In 1971, a white, Jewish, former ballerina chose to have a child with the famous Black jazz musician Roy Ayers, fully expecting and agreeing to his absenteeism. In MY LIFE IN THE SUNSHINE, their son Nabil Ayers recounts a life spent living with the aftermath of that decision, and his journey to build an identity of his own despite his father’s absence. Even though Nabil has only met him a handful of times, his father has been a steady influence in his life. Like Roy, Nabil became deeply involved in the music industry, first as a musician, and currently as the President of Beggars Group USA, where he has worked with musicians such as The National, St. Vincent, and Big Thief. The title of his memoir is a homage to the opening lyric from his father’s 1976 song, “Everybody Loves the Sunshine,” which has always followed Nabil as both a painful and hopeful reminder of his connection to his father– reflecting the passion and ambition that they share as well as the close relationship that they don’t.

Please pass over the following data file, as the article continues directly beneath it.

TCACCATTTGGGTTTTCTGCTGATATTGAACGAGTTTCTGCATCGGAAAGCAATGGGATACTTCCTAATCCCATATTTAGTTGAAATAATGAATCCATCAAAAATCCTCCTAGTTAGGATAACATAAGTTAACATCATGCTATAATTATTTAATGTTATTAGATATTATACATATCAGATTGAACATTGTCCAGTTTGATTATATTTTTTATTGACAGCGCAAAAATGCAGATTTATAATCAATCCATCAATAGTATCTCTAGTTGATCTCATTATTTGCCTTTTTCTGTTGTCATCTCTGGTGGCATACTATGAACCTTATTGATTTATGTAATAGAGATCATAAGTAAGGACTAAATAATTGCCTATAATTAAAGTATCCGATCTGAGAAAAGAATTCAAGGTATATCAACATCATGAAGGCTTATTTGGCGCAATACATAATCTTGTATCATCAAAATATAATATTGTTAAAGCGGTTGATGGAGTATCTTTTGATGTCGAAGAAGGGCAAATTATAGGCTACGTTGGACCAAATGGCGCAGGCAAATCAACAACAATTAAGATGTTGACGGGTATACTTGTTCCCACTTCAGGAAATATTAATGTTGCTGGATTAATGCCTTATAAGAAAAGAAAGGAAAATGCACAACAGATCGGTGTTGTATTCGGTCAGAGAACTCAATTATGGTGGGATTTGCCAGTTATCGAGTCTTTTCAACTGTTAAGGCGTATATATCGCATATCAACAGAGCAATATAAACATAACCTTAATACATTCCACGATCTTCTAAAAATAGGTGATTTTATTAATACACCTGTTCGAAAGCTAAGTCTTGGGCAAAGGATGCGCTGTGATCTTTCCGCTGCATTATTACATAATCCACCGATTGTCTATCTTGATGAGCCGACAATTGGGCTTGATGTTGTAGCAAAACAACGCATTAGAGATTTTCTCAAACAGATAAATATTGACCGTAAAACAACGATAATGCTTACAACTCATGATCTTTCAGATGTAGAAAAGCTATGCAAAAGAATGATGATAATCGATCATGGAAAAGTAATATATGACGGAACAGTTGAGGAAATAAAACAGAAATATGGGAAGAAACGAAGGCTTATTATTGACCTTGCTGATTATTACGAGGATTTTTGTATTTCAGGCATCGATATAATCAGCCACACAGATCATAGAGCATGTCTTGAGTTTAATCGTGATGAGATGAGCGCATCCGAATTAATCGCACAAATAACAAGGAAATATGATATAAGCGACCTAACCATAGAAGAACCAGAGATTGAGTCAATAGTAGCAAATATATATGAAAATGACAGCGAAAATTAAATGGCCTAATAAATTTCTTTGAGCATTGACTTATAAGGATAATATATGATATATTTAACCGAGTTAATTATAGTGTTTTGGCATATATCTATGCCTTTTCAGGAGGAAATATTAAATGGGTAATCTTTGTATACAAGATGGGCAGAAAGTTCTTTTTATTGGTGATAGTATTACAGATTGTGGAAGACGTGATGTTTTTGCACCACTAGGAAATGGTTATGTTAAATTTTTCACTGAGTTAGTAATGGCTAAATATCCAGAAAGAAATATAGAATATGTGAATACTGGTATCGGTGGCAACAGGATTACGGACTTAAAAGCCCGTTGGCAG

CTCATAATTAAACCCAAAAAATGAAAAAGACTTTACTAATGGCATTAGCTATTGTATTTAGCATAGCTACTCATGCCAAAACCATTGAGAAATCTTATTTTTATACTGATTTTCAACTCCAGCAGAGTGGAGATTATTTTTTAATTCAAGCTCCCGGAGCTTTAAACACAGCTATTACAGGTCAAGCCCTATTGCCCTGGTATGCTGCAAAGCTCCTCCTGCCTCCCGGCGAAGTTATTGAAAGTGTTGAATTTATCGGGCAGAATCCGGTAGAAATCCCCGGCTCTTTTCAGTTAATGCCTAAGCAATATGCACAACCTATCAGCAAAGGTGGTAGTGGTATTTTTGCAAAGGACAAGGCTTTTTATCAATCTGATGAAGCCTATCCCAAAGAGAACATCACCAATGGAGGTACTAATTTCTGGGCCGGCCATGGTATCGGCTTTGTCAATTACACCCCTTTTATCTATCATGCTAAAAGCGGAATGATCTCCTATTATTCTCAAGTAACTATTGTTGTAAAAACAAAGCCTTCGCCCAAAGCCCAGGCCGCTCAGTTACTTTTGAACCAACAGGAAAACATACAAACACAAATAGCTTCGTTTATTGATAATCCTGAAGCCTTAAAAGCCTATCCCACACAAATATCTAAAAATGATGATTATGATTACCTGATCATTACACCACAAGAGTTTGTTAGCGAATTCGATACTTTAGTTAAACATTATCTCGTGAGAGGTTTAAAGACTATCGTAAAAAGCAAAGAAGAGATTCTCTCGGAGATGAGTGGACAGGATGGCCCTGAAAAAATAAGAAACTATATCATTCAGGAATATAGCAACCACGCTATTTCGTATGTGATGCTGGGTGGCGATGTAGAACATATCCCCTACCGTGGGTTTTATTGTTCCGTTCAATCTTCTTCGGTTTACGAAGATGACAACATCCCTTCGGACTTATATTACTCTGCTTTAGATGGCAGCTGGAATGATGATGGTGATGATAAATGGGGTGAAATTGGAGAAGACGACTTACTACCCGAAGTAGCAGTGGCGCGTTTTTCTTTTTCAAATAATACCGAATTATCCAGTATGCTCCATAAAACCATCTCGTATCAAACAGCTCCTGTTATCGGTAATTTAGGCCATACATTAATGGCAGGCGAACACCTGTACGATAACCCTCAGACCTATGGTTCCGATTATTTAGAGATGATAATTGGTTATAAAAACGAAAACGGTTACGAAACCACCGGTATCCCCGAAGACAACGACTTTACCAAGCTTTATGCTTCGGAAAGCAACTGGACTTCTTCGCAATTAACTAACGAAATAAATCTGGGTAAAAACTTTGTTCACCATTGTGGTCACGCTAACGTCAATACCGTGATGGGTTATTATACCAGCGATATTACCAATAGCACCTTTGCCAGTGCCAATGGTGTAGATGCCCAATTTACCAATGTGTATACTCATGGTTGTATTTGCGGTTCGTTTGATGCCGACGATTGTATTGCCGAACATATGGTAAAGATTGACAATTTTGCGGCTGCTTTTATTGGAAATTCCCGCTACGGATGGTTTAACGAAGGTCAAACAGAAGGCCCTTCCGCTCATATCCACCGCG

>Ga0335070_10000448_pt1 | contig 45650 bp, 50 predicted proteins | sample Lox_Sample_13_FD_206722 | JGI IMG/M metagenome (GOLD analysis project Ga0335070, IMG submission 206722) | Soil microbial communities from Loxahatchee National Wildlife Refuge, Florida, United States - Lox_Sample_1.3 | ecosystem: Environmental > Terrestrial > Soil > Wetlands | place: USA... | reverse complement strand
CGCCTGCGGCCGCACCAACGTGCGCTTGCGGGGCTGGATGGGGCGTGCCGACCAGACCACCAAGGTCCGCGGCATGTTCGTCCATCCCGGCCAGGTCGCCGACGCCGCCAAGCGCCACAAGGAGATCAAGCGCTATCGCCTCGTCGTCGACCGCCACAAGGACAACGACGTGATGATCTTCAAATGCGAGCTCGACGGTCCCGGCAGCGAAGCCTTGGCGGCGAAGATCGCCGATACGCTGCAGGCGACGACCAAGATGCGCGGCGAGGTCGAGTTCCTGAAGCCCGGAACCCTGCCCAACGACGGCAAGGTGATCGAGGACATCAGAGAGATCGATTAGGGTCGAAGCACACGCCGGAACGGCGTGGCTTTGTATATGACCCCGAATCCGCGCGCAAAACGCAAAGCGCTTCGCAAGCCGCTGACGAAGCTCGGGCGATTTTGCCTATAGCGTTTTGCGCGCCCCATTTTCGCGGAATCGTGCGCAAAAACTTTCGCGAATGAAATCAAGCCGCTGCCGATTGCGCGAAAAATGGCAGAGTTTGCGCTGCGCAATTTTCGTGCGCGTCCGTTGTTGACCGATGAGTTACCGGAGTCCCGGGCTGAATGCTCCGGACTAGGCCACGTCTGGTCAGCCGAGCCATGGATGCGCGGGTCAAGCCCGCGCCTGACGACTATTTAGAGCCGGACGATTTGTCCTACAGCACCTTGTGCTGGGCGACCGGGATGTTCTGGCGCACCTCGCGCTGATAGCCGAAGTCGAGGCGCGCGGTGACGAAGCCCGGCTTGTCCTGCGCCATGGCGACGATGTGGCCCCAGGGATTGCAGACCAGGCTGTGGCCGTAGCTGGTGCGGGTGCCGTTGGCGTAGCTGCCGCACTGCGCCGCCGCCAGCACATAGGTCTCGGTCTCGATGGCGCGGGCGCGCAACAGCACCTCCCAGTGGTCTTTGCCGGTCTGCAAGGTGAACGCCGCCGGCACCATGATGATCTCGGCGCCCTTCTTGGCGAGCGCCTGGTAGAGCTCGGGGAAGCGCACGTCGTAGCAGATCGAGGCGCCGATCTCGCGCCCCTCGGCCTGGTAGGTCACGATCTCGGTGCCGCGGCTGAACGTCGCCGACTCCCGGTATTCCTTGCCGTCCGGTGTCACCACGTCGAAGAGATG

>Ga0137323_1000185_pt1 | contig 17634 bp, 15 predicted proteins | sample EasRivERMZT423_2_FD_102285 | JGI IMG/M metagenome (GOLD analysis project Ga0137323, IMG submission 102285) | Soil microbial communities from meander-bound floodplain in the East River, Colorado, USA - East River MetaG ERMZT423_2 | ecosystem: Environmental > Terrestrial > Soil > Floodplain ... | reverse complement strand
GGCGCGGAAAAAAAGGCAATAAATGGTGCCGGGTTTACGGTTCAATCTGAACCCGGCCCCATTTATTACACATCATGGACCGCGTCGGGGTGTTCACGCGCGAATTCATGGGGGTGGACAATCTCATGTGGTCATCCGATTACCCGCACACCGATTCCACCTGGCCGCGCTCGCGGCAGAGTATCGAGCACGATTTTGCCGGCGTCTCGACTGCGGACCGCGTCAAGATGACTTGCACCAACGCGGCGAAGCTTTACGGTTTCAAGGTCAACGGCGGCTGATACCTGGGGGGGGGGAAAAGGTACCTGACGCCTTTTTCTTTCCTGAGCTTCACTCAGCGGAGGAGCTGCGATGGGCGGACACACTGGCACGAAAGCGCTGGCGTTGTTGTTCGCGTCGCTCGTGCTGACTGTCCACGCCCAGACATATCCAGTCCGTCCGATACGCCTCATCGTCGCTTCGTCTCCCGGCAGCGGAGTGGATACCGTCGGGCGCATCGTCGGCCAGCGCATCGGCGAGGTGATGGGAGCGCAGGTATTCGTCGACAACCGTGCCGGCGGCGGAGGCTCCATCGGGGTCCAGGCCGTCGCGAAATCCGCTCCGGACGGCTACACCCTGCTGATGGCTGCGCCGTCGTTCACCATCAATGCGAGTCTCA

In Nabil’s search to connect with his father, he ultimately discovers the existence of several halfsiblings as well as a paternal ancestor who was enslaved. Following these connections, Nabil meets and befriends the descendant of the plantation owner, which, strangely, paves the way for him to make meaningful connections with the extended family he never knew existed. A thoughtful meditation on biracial identity, intimacy, and finding true community; MY LIFE IN
THE SUNSHINE upends our conventional understanding of family and redefines its boundaries.